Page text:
Bionic Vision Australia, a consortium of researchers working together to develop bionic eye devices to restore a sense of vision to people with profound vision loss, tells us it will be presenting data from a clinical trial of a prototype bionic eye device at the The Eye and the Chip World Congress on Artificial Vision taking place in Dearborn, Michigan, September 28-30.
The addressable market for the bionic eye includes subjects with retinitis pigmentosa (RP) or age-related macular degeneration (AMD) who have no remaining vision, or residual vision which is far worse than 20/200 (legal blindness). Worldwide, an estimated 1.5 million people have RP. The number of people who are legally blind due to RP is estimated to be 25,000 in the USA, 42,000 in Europe and 375,000 worldwide.
The financial cost of profound vision loss has been estimated at upwards of $2.5 billion annually in Australia alone. Worldwide, between 20 and 25 million people suffer from vision loss due to AMD and of these about 2 million have vision that is considered legally blind or worse.
Bionic Vision Australia is a national consortium of researchers working together to develop bionic eye devices to restore a sense of vision to people with profound vision loss due to retinitis pigmentosa and age-related macular degeneration. The consortium includes researchers from the Bionics Institute, the Centre for Eye Research Australia, National ICT Australia, the University of Melbourne and the University of New South Wales with additional project partners including The National Vision Research Institute, the University of Western Sydney and the Royal Victorian Eye and Ear Hospital.
Results of the study were presented by Lauren Ayton, B. Optom, PhD, GCOT, FACO, Bionic Eye Clinical Research Coordinator at the Centre for Eye Research Australia.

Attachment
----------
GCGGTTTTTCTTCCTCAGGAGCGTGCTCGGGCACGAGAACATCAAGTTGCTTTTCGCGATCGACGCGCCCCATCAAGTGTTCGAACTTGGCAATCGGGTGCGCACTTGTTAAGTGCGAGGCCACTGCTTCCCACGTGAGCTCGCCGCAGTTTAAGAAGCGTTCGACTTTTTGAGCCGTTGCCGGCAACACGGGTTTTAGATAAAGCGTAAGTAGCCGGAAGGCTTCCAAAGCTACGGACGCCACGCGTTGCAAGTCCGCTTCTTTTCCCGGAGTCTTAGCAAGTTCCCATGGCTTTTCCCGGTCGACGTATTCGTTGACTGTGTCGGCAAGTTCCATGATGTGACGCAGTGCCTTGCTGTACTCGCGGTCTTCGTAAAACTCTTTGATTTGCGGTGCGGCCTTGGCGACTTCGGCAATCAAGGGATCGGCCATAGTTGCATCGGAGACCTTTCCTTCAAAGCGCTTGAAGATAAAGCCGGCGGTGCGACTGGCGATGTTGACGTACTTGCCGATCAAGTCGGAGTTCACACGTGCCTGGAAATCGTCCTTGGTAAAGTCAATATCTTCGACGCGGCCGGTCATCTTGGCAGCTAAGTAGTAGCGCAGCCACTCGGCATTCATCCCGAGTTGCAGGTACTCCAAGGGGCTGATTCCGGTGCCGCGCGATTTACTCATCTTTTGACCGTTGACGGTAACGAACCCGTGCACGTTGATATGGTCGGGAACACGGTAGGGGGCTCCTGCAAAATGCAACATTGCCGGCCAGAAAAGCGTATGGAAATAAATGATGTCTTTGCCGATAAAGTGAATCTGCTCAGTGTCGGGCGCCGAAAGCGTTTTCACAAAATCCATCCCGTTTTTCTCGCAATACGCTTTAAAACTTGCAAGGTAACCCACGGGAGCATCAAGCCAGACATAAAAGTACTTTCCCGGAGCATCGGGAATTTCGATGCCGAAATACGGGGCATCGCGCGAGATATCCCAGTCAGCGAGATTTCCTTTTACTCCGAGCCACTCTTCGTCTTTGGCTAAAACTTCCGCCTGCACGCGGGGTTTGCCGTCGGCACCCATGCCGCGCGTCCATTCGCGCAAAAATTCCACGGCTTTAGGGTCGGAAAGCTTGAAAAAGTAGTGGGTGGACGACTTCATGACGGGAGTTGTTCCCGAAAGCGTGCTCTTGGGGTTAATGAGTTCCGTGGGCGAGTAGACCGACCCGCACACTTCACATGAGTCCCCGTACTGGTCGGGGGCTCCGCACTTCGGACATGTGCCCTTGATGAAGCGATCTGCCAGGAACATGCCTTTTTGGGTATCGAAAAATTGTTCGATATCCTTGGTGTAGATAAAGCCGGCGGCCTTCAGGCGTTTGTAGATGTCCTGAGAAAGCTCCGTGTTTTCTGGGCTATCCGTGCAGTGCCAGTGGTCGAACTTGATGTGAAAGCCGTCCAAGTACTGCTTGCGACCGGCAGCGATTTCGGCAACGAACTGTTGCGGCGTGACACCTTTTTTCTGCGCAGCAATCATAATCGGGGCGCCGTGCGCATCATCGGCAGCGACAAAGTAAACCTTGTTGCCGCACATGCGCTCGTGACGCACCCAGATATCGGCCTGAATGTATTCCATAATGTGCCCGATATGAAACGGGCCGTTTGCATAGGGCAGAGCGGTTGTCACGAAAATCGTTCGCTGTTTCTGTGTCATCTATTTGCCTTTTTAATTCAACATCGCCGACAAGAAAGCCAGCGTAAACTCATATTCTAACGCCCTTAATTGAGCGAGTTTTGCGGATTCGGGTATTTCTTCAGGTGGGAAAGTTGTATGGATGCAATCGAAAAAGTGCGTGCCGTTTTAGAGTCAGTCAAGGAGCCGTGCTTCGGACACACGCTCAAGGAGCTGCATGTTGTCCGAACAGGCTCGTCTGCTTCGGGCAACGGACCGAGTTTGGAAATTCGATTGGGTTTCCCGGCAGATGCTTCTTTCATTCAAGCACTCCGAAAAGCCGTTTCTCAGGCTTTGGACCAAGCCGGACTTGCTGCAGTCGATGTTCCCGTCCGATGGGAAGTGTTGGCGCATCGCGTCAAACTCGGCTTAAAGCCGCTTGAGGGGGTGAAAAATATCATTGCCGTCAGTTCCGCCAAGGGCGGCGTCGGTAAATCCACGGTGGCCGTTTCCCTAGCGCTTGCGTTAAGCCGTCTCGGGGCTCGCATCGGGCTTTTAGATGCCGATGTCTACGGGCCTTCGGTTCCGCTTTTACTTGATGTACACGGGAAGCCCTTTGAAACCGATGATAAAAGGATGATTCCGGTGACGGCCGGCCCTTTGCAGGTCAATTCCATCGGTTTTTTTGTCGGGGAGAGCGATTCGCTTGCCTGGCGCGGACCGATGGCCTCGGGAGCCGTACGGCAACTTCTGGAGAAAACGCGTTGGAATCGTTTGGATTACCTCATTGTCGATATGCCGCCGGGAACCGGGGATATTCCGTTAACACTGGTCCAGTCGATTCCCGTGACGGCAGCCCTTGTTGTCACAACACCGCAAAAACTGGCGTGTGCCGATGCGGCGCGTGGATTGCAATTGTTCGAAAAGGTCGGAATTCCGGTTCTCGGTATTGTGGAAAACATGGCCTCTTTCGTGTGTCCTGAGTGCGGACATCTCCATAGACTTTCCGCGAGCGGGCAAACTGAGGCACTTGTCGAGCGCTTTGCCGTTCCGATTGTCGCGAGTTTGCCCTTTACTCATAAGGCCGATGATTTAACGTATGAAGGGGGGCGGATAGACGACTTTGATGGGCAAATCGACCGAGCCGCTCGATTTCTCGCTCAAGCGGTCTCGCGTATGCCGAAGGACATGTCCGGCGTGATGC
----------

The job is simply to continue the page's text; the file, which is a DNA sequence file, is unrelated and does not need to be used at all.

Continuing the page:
The two year prototype 24-Channel Percutaneous Connector Study, which started in May 2012, involved three RP patients with profound vision loss, each of whom received suprachoroidal electrode implants to aid the restoration of vision. Surgery was completed without any adverse events. During the two year study the implants were reported as being remarkably stable, with no significant movement, and were shown to be safe, with no unexpected device-related serious adverse events observed. Beyond its proof of concept safety aims, the trial also generated efficacy data showing that the device improved patients’ ability to see light and shapes, and helped navigation around obstacles and detection of items on a tabletop search task.
The company has three other programs underway. The first of these, a 44-Channel device will enter the clinic in mid 2015, following which 98 channel and high acuity devices are in the offing.
“This study is critically important to the continuation of our research efforts and the results exceede all out expectations,” said Professor Mark Hargreaves, Chair of the BVA board.
“We have demonstrated clearly that our suprachoroidal implants are safe to insert surgically and cause no adverse events once in place. Significantly we have also been able to observe that our device prototype was able to evoke meaningful visual percpetion in patients with profound visual loss.”
Source: Bionic Vision Australia